By ELIZABETH MARCELLINO
A lawyer monitoring efforts to reduce violence in Los Angeles County jails said today that “things are moving in the right direction,” but more money is needed.
Richard Drooyan, an attorney for the Citizens’ Commission on Jail Violence, addressed the Board of Supervisors and Sheriff Lee Baca in a special meeting. Drooyan is tracking efforts to change a culture of deputy-on-inmate abuse in the jails.
In September, the commission issued a scathing rebuke of Baca and his leadership team, saying they ignored or even promoted “a persistent pattern of unreasonable force” until “the glare of adverse publicity” and a lawsuit by the American Civil Liberties Union drew attention to the problem.
The commission made 63 recommendations for change, including clearer rules about the use of force and harsher discipline for deputies. The panel also recommended dual-track career paths for patrol and corrections deputies, as well as separate training.
One major change was hiring of an assistant sheriff responsible for the custody division.
Terri McDonald, formerly the undersecretary of operations for the state Department of Corrections and Rehabilitation, is set to start work on March 18, sheriff’s spokesman Steve Whitmore said. McDonald will report directly to Baca.
“What we saw was a real gap in accountability between the jail facility and the sheriff. Now they’ve taken the first step,” Drooyan said. “I think things are moving in the right direction.”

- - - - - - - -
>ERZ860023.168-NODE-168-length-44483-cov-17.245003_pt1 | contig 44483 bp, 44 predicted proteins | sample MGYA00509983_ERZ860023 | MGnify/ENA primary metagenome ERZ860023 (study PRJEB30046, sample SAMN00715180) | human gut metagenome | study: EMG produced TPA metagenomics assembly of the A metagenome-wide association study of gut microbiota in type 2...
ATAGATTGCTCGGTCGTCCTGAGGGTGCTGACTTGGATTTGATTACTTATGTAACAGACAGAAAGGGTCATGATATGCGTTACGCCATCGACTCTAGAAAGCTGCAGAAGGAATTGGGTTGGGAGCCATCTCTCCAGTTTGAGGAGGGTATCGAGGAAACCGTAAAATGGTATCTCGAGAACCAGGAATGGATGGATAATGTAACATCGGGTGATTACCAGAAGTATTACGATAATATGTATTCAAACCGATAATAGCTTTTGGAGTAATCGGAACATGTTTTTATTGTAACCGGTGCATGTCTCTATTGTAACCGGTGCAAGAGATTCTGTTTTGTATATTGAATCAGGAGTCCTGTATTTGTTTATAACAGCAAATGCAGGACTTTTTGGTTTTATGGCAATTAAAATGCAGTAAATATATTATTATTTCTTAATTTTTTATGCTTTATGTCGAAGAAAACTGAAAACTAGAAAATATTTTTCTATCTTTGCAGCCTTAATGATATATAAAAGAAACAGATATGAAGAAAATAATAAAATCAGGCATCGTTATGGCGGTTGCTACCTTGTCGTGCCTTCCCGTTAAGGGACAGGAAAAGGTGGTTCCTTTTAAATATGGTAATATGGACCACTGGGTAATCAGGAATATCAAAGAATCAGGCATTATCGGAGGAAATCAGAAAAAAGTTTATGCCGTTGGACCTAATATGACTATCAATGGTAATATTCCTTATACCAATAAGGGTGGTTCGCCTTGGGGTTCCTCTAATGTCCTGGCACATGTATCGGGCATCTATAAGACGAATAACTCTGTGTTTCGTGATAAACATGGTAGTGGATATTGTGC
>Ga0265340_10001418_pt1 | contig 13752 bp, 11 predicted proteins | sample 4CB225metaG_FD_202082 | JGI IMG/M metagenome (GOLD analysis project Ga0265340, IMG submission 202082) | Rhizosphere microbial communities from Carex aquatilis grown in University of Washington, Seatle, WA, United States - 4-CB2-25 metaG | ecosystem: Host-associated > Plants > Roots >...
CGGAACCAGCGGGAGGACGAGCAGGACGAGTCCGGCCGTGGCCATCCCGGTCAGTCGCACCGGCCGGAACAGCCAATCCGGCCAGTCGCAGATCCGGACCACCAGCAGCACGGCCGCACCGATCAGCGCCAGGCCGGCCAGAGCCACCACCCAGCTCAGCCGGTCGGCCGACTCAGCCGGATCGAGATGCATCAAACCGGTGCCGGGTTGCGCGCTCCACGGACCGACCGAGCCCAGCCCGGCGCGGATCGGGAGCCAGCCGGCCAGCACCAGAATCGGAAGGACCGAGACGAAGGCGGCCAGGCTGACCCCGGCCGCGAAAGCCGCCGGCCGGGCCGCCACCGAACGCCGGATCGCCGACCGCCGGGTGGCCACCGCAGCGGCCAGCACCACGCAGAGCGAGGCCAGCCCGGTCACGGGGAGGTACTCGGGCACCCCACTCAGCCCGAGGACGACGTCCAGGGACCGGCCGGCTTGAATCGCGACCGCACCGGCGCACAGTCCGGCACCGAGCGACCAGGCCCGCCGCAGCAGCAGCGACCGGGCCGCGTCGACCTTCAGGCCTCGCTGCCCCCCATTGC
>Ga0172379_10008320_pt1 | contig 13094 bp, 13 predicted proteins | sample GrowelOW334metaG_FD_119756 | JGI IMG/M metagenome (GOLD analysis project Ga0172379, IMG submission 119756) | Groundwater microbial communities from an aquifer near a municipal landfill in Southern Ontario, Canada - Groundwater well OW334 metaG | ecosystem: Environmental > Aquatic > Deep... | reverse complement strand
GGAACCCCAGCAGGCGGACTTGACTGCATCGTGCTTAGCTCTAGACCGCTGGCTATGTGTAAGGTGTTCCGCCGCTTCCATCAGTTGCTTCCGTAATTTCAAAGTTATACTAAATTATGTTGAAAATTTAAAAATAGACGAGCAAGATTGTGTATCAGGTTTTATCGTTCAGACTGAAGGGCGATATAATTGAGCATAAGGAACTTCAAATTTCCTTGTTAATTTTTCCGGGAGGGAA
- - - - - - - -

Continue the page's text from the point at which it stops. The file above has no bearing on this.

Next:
Several of the people running the jails during the time frame reviewed by the commission are no longer with the department, including Daniel Cruz, formerly a captain at Men’s Central Jail, and former Assistant Sheriff Marvin Cavanaugh, once responsible for overseeing the jail system.
Both Cruz and Cavanaugh retired Jan. 1.
Drooyan said the sheriff and his department have been responsive to his requests, and that all of the recommendations that do not require significant funding should be implemented in 30-60 days.
But “in many ways, the toughest ones to implement” are still under way, Drooyan told the board. They include hiring additional supervisors, finalizing enhanced penalties for excessive force and revising the investigative process.
In addition to figuring out how to pay for new personnel and systems, some of the details — like the number of jailers to be hired — are awaiting input from McDonald.
Others recommendations, such as adjusting the ratio of jailers to patrol deputies, require negotiations with the union representing deputies.
Sheriff’s deputies also are working to institute recommendations made by special monitor Merrick Bobb years ago.
One of those ideas was installing video cameras in jails.
More than 1,500 video cameras are now in place at Men’s Central Jail and the Twin Towers Correctional Facility, Baca told the board today.
“Cameras count,” Baca said.
Reported “use of force” incidents are down 57 percent in 2012 as compared to 2007 and incidents involving “significant force” are down 62 percent, Baca reported.
In 2012, there were 192 “use of force” reports. Sixty-two were reviewed, five were referred back to unit supervisors for investigation and one was referred to the Internal Affairs Bureau, according to Baca.
But that bureau is working on a significant backload, according to Drooyan, who said that documents in unresolved cases were found “filed away in desk drawers and cabinets.”
Reorganizing the IAB is one of the commission’s recommendations still in progress.
The Sheriff’s Department asked for $61 million in additional funding.
County Chief Executive Officer William Fujioka is reviewing that request.
He said he did not yet have an exact number for the board, but his staff was working on making cuts to other parts of the $2.7 billion Sheriff’s Department budget to help pay for changes in the jail system.